The tragic suicides of young officers, the attempted suicide of a senior officer and the recent very public breakdown of another young officer are reminders to us all of how tough it is to be a police officer in 2007. Every day police officers kiss their loved ones goodbye and go to work, knowing the dangers that may confront them. Supporters of the bill argue that those convicted of murdering police officers do not deserve another chance to be free members of society. Murdered police officers do not have another chance at life and their killers should not have another chance at freedom. I would also mention, however, that it is grieving families, aside from those convicted and those who are murdered, who endure the pains of such actions.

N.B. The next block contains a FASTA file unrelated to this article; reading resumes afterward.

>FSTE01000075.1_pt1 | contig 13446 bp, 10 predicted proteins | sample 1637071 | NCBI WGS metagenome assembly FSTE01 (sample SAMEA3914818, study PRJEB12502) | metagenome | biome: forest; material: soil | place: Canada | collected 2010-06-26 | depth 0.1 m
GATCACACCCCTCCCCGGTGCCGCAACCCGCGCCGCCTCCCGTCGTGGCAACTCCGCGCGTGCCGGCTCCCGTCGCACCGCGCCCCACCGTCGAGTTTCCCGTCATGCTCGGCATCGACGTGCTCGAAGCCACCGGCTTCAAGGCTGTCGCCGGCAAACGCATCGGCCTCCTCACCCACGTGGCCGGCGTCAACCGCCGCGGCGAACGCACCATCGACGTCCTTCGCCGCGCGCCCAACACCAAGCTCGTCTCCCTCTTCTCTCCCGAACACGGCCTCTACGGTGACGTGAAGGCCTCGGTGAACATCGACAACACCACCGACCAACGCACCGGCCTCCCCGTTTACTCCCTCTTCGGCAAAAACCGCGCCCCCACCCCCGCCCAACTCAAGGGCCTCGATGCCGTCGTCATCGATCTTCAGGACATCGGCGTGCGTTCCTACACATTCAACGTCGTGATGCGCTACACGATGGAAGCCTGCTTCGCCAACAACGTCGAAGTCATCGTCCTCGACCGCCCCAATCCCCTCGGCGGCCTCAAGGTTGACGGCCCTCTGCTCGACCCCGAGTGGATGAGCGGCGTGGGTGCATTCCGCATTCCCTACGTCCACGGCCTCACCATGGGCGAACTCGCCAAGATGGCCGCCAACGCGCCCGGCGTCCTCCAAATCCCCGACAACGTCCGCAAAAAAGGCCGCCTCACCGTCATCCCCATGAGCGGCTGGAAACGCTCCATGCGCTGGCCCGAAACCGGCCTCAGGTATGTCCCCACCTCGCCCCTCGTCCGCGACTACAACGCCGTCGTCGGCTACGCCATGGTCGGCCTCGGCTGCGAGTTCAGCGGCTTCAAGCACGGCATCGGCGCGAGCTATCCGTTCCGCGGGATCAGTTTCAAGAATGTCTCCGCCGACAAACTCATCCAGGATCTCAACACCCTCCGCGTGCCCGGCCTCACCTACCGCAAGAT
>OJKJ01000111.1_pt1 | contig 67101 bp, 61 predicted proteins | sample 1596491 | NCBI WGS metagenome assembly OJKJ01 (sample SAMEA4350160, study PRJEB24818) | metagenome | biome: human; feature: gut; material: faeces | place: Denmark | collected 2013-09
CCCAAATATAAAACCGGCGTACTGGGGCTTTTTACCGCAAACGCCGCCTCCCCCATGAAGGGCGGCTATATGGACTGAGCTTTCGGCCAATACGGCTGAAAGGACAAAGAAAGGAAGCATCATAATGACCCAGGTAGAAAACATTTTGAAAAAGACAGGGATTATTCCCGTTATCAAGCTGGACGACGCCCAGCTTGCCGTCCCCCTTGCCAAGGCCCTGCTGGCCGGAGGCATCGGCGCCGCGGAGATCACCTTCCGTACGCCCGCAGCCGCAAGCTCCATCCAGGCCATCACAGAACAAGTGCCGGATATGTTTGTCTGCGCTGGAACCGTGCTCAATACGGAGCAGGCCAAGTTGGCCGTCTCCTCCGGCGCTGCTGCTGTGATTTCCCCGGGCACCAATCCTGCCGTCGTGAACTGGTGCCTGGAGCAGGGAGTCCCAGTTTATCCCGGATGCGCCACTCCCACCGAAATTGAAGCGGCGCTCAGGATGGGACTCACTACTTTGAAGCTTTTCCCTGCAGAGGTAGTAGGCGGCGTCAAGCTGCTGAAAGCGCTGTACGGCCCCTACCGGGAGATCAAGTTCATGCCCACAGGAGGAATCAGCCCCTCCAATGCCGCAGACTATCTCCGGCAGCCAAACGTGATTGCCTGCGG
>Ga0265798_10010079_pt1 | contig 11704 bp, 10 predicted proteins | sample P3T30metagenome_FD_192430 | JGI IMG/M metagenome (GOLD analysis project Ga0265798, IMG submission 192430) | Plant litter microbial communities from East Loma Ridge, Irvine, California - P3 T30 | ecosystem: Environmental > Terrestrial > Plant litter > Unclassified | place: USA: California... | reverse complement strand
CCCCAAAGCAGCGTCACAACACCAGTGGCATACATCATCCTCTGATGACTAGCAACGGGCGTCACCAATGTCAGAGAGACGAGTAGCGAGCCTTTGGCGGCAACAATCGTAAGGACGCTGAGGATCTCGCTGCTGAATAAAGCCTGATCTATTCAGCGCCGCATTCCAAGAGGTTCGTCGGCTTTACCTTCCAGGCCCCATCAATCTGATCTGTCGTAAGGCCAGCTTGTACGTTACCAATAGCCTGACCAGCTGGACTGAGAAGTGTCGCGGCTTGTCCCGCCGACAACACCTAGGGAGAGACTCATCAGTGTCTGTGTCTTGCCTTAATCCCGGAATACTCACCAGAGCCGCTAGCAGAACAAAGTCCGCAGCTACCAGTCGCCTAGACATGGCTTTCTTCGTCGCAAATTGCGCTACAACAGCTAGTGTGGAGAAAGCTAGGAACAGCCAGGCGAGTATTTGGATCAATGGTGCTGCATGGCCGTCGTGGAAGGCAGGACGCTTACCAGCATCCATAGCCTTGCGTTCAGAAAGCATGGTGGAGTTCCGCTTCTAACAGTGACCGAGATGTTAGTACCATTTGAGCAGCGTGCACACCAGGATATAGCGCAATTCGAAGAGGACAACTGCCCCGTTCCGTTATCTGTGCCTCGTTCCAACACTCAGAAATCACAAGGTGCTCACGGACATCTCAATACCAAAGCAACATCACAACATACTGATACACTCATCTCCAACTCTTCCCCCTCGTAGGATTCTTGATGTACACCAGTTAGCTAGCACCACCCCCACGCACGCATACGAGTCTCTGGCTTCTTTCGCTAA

Since 1995 at least 18 police officers have died as a result of duty-related incidents. These include five who were murdered in the course of carrying out their duty. Another four police officers are assaulted every single day, as a previous speaker has mentioned. It is unacceptable that people involved in some of these murders are now enjoying their freedom. That should change and this bill seeks to effect that change. There can be no clearer justification for this legislation than the fact that, since 1980, 11 officers have lost their lives as a result of the actions of offenders who have attacked police executing their duty to protect the community.